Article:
International Custody Issues

It is a common occurrence in today's mobile society for people from different countries to marry. Often people in the military marry a person from abroad, who then relocates to the U.S., or somebody who is working for a large corporation abroad marries a foreign national who then relocates to the U.S.

When these couples divorce, if there are minor children, relocation to another country becomes a significant issue. Unfortunately, situations often arise when a parent removes a child from the U.S. and then attempts to litigate the child custody case abroad.

There are international treaties that deal with child abduction and govern what countries have jurisdiction and under what circumstances. The first determination in an international custody case will be whether the non-U.S. country is a signatory to the Hague Convention on the Civil Aspects of International Child Abduction.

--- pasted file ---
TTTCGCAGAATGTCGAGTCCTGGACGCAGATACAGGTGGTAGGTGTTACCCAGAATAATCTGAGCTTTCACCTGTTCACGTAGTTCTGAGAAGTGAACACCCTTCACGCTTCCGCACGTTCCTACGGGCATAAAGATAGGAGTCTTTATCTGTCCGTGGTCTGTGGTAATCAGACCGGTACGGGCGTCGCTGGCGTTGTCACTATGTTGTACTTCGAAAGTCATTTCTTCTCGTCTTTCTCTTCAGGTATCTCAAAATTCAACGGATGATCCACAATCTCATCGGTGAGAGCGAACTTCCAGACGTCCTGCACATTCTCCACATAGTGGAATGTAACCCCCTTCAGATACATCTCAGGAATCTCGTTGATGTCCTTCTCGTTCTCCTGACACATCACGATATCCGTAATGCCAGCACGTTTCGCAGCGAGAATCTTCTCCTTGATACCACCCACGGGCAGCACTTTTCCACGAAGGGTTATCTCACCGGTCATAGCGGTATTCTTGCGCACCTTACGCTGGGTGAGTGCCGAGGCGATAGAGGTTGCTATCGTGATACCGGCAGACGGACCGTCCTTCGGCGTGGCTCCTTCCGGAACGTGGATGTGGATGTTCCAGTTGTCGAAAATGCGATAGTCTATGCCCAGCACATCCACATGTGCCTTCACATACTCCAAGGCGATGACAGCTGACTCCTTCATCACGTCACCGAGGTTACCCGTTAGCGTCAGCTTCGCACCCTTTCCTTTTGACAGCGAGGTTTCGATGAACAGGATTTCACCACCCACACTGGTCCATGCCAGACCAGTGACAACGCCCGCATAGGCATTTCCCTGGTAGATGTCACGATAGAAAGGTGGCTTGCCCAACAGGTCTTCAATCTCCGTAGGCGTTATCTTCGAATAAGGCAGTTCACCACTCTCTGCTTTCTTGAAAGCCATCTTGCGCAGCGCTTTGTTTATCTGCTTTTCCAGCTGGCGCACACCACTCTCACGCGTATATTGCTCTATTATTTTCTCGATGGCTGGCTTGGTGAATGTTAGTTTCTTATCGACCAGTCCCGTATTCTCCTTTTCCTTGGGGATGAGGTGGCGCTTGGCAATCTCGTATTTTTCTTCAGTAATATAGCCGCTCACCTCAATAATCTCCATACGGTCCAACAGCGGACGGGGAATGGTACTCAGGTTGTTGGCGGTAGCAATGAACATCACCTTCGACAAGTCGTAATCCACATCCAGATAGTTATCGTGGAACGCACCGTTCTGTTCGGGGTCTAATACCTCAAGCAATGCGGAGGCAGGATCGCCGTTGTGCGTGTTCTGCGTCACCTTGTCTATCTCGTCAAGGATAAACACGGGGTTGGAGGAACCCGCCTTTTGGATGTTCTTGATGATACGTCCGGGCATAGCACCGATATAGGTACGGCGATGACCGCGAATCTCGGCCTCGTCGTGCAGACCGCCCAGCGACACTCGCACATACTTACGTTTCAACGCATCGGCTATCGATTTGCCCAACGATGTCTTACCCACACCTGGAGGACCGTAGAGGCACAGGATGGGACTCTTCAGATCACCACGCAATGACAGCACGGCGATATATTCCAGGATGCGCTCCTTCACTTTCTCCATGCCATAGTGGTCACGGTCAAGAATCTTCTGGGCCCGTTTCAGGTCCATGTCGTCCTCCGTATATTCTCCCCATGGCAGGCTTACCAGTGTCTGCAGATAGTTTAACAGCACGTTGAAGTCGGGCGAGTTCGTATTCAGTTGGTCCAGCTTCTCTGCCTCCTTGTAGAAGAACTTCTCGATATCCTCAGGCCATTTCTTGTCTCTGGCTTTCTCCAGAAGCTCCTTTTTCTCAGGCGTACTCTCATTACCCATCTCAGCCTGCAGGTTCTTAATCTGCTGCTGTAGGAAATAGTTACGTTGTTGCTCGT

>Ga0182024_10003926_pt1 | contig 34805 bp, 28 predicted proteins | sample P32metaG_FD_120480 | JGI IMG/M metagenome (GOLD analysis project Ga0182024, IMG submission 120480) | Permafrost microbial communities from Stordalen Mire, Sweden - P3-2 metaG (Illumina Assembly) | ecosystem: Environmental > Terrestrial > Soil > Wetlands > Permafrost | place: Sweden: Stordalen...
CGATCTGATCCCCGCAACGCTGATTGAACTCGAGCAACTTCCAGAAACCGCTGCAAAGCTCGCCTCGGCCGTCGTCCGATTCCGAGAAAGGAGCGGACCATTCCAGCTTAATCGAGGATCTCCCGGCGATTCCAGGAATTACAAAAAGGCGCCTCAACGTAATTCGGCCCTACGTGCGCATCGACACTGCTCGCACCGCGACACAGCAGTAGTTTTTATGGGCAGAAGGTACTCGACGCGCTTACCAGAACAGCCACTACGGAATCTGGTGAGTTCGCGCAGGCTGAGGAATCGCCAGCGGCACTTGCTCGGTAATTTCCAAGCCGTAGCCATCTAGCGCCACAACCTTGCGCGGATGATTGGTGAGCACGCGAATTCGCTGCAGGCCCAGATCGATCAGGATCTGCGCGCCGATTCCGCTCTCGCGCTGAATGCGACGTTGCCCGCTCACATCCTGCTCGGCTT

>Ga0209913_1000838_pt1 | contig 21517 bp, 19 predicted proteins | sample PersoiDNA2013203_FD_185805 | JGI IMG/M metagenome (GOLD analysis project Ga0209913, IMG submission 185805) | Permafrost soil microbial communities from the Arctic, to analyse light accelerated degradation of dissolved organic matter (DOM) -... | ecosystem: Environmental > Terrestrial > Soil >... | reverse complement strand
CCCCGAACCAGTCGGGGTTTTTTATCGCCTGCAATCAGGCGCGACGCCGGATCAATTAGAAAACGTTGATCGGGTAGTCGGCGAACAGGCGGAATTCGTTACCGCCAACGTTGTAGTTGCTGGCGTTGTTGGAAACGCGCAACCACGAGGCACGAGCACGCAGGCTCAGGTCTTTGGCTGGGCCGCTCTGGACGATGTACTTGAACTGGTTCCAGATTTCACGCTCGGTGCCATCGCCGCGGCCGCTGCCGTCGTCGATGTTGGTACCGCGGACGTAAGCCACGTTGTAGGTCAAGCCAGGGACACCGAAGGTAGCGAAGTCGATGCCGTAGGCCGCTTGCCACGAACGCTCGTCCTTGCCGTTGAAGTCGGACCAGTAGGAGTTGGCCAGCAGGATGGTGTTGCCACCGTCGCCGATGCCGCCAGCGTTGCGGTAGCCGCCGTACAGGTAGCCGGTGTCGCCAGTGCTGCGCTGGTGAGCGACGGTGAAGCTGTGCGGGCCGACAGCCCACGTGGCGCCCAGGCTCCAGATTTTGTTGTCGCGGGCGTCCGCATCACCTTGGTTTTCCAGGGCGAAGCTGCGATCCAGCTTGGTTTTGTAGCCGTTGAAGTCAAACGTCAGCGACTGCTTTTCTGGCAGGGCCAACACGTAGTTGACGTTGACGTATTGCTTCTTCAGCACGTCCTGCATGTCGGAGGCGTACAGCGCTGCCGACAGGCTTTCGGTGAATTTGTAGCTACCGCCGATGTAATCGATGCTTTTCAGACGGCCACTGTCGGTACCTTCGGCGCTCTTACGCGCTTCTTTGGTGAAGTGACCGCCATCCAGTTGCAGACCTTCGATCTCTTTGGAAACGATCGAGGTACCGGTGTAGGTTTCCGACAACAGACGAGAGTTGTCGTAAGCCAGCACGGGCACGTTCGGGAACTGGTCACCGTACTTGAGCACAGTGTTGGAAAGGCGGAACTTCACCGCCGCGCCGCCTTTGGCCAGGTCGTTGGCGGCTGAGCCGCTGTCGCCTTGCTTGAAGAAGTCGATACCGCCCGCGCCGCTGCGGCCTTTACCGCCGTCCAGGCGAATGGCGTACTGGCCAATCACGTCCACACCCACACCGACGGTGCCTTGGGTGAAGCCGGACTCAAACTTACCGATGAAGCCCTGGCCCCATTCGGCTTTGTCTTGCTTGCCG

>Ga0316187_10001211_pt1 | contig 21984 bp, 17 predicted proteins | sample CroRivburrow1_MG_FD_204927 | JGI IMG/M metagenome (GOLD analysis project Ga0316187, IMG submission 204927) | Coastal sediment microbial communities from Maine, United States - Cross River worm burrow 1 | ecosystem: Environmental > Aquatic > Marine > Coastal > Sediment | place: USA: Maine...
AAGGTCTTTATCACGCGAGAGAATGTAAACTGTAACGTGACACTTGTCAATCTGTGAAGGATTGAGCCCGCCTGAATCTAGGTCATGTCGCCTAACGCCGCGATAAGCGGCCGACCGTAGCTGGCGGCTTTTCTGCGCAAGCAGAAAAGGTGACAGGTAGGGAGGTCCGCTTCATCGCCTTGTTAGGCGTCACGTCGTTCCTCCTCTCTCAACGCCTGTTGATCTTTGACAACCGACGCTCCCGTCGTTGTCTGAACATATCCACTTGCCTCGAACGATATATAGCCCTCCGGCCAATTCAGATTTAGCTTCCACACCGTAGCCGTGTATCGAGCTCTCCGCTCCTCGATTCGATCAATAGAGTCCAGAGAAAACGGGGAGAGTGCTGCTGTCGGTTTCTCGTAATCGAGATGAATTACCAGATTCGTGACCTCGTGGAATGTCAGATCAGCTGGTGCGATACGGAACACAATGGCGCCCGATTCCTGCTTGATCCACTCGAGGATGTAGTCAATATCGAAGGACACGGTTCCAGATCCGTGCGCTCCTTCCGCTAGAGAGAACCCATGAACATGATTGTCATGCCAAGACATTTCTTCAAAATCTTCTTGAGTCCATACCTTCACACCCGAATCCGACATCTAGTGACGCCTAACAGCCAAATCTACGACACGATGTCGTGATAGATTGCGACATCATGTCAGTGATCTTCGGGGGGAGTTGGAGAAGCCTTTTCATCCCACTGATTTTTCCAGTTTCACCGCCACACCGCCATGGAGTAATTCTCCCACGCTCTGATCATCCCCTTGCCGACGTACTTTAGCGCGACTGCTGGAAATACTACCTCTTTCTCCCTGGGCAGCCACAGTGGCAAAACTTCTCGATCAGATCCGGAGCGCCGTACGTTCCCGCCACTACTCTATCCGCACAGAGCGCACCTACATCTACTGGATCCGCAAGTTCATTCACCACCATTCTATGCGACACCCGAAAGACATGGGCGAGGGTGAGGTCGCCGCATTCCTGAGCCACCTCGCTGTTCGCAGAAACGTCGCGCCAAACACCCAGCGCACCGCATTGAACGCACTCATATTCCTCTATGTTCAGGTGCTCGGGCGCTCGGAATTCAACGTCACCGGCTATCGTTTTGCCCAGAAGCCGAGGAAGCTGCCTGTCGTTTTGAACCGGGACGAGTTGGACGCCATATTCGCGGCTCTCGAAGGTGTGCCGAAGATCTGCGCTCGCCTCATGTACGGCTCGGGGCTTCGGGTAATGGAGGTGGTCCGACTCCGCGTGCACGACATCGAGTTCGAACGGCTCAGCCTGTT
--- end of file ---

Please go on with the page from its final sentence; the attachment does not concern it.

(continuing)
This treaty controls the procedures that must be followed when a child has been abducted and taken to a foreign country. Under the Hague Convention, a petition for return of the child must be filed. There are procedures that determine in which country your lawyer will to file the petition. In the U.S., there is also an election as to whether to file in the Domestic Relations Court or in federal court. These are complicated decisions that require significant analysis. These cases also generally require working with counsel abroad.

In cases involving non-Hague countries, it is important to protect against the child being removed to that country and specific restrictions and prohibitions need to be put into place to avoid such an occurrence. Handling international custody cases requires an understanding of international law, international procedure and some substantive law of other countries. Even if the other country is a signatory to the Hague Convention, this does not mean that the law will be followed and the child returned. These cases are complicated, lengthy and expensive.

At Phyllis G. Bossin & Associates, A Legal Professional Association, our attorneys have significant experience in dealing with international custody issues, including cases involving countries in South America and the Middle East.

To learn more or to set up a consultation, contact our office in Cincinnati, Ohio, at 513-421-4420 or use our online contact form.